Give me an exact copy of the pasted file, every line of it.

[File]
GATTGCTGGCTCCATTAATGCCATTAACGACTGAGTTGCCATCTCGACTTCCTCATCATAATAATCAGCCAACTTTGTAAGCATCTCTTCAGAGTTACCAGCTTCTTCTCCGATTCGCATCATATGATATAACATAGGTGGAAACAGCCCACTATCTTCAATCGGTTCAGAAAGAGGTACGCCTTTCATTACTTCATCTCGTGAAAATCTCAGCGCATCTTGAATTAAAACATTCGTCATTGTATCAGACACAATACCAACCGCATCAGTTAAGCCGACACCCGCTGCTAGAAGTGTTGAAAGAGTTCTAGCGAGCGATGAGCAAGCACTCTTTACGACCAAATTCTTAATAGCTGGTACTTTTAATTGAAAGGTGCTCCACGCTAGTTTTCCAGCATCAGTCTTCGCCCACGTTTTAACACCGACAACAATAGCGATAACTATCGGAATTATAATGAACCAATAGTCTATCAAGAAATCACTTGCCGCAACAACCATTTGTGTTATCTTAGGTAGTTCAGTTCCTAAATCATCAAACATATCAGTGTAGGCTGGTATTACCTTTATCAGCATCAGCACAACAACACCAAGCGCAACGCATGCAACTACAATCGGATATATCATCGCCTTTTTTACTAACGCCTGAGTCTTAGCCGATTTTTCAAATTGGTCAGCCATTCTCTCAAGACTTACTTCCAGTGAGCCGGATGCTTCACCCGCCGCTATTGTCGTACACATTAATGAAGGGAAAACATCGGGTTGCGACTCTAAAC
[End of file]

GATTGCTGGCTCCATTAATGCCATTAACGACTGAGTTGCCATCTCGACTTCCTCATCATAATAATCAGCCAACTTTGTAAGCATCTCTTCAGAGTTACCAGCTTCTTCTCCGATTCGCATCATATGATATAACATAGGTGGAAACAGCCCACTATCTTCAATCGGTTCAGAAAGAGGTACGCCTTTCATTACTTCATCTCGTGAAAATCTCAGCGCATCTTGAATTAAAACATTCGTCATTGTATCAGACACAATACCAACCGCATCAGTTAAGCCGACACCCGCTGCTAGAAGTGTTGAAAGAGTTCTAGCGAGCGATGAGCAAGCACTCTTTACGACCAAATTCTTAATAGCTGGTACTTTTAATTGAAAGGTGCTCCACGCTAGTTTTCCAGCATCAGTCTTCGCCCACGTTTTAACACCGACAACAATAGCGATAACTATCGGAATTATAATGAACCAATAGTCTATCAAGAAATCACTTGCCGCAACAACCATTTGTGTTATCTTAGGTAGTTCAGTTCCTAAATCATCAAACATATCAGTGTAGGCTGGTATTACCTTTATCAGCATCAGCACAACAACACCAAGCGCAACGCATGCAACTACAATCGGATATATCATCGCCTTTTTTACTAACGCCTGAGTCTTAGCCGATTTTTCAAATTGGTCAGCCATTCTCTCAAGACTTACTTCCAGTGAGCCGGATGCTTCACCCGCCGCTATTGTCGTACACATTAATGAAGGGAAAACATCGGGTTGCGACTCTAAAC